Eleftheria

 

Imagine this: one day you are glowing with health, the other you get almost killed by sprouts carrying the dangerous EHEC bacteria; or, while you’re sitting in silence on a bench, gazing at the calm sea and letting the gentle breeze cool your face, a fuel tank explodes and catches fire in front of your very eyes.

Before you realise what’s going on everything has changed – thick pall of smoke has risen over the place and blackened the sky; the smell of gas has filled the air; a greasy gray spot has marked the sea and killed some of its inhabitants; the people around you have started running as if attacked by aliens. Then, you are no longer thinking how fortunate you are to be here and now but pray that somebody will save you before you burn to death.

All merciful God decides to answer your prayers. You know now you will end up in hospital and are secretly hoping to be treated by one of those nurses in a short white nurse dress, black fashion tights, red-white cap and red high heels. As you arrive, however, you feel kind of... disappointed.

The nurse that took care of me during my five day stay at the ‘Virgen Macarena’ hospital in Seville didn’t have long blond hair, wide blue eyes, thick red lips and an hourglass figure. She didn’t give me a seductive look either; instead, she smiled the smile of someone who knew why I’m actually there and what she had to do.
‘What’s your name?’ she asked, to my surprise, in English.
‘My name is Marc.’
‘Marc.’
‘Yes, Marc’ I thought, ‘An Englishman condemned to suffer from a deep second degree burns whilst on holidays! Gosh!’
‘I’m Eleftheria. In my country ‘Eleftheria’ means freedom.’
‘So you’re free to do whatever you like’ I tried to laugh out loud, but the pain in my face held me back.
Without saying anything in return, Freedom – I mean Eleftheria –, pursed her thin lips and walked over to the other patient – an old lady with a broken leg.

The old lady with the broken leg on the bed next to the window didn’t stop talking until the nurse left the room. This done, she turned to me and said something, but thank God my ‘no español, sorry’ quickly silenced her. She let out a long sigh, frustration written all over her face.

An hour later Eleftheria returned with our dinner and, instead of saying something while serving it, she started singing! The old lady and I were completely taken aback by this behaviour and couldn’t touch either the grilled chicken breast or the salad until the nurse finished her song.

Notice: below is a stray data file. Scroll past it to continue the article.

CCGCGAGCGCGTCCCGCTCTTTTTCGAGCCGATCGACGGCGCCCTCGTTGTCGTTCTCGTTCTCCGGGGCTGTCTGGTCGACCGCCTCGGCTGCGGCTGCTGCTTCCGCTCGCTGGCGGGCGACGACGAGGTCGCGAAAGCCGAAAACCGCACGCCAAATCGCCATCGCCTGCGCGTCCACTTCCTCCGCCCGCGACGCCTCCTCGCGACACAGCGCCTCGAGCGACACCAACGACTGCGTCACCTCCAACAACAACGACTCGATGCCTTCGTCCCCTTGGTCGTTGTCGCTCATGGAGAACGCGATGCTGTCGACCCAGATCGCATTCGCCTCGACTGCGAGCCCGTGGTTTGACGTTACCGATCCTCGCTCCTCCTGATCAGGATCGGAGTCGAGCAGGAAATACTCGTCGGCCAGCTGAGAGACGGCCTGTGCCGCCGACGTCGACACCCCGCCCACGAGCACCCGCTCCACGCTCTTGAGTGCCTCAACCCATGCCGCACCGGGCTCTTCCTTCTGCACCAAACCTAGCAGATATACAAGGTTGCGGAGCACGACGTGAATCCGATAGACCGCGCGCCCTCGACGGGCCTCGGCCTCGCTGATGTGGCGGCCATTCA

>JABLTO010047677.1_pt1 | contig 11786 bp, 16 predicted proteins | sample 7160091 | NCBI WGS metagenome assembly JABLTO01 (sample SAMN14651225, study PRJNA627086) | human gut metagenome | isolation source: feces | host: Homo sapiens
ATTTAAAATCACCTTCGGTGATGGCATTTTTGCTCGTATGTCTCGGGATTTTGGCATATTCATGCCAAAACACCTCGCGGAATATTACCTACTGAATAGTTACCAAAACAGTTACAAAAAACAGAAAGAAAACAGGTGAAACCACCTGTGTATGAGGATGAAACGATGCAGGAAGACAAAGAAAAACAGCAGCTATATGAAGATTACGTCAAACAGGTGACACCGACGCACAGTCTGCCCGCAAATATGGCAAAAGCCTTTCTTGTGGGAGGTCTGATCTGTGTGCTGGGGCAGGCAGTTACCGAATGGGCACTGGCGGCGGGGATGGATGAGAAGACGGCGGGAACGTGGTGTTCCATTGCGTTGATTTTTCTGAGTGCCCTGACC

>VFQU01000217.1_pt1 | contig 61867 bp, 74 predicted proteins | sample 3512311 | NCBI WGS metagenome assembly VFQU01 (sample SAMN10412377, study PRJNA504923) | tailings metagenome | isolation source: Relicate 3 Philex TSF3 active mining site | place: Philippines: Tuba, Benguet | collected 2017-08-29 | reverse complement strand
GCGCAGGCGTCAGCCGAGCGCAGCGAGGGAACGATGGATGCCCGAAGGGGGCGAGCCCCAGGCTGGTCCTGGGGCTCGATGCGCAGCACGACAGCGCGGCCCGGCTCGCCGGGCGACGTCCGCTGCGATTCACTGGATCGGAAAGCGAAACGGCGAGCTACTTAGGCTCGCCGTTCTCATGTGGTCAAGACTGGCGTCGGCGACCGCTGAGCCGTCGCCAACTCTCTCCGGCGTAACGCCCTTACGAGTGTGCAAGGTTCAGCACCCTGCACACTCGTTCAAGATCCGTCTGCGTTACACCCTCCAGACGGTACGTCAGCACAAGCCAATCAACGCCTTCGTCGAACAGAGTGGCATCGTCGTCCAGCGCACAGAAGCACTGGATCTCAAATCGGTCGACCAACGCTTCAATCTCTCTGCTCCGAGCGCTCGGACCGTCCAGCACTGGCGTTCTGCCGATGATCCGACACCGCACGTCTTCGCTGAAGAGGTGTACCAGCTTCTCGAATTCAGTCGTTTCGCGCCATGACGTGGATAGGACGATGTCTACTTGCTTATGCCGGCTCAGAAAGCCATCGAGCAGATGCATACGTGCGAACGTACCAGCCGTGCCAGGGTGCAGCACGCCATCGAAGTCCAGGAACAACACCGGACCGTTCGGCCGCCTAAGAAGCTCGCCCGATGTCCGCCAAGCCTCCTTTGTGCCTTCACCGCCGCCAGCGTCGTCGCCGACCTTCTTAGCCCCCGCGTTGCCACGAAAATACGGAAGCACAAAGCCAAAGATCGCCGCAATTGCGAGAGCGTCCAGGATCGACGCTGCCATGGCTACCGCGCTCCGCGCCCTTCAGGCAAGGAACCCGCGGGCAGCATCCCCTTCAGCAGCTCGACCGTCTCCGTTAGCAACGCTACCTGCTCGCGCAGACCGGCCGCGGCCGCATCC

She performed it again early the next morning. How many times I had to hear it afterwards, I can’t recall, but the refrain still echoes in my head:

Two little crabs are sitting amongst the pebbles on the shore,
Abandoned, anguished, in despair.
Two little crabs are weeping amongst the pebbles on the shore,
Abandoned, anguished, in despair.
For their dear mother Mrs Kavurina
Has just left with Mr Sparos for Rafina.

‘Please DO stop the music!’ at some point I wanted to shout at Eleftheria but something held me back and made me utter ‘It looks like you really like this song.’
‘It’s a special song. It’s my song.’
‘What do you mean?’ I asked although the whole situation was starting to get on my nerves.
‘It...’ she hesitated. ‘It kind of tells my story.’

As she said this a tear rolled down her face, followed by an awkward silence.
‘I’m really sorry.’ I finally said.
‘It’s ok. Not your fault.’

Over the next hour, Eleftheria told me that some ten years ago the divorce court had awarded custody to the children’s father who, incapable of forgiving, had prohibited her to ever see either Spyros, at that time a boy of five, or Maria, a girl of two.
‘I don’t blame my ex-husband for throwing me out of the house’ she said. ‘After all, I wasn’t true to him.’
‘But you do blame him for leaving your children motherless, don’t you?’
‘Everything would be different now had I stayed in Athens’ she continued, thus ignoring my remark. ‘But Abelardo wanted to leave.’

Assuming that Abelardo was the man she had had an affair with, I asked her why she had followed him. Did she love him that much?
‘I had nobody else, you know – no parents, no brothers and sisters, no friends. My friends! They all turned their backs on me after the divorce.

Abelardo, I learnt, treated her much better than her ex-husband used to and was ready to fulfil her every wish, provided that she never mentioned anything about her past. Thus Eleftheria, eaten up by grief, began singing her story – to strangers.

‘Remorse will corrode my heart’ she went on. ‘Poor Spyros! Poor Maria! I’d give anything to see them again. If I knew where they are right now... ‘
‘Don’t worry.’
‘How could I not worry? You have no idea how my children suffer!’
‘You suppose they suffer a lot’ I said, ‘But you can’t be sure, since you haven’t seen them for ten years.’

She said nothing but wiped away a tear and walked out of the room. Next time I saw her Eleftheria didn’t sing. Her small green eyes looked more thoughtful than ever.

 

Alexandra Zafirova

 

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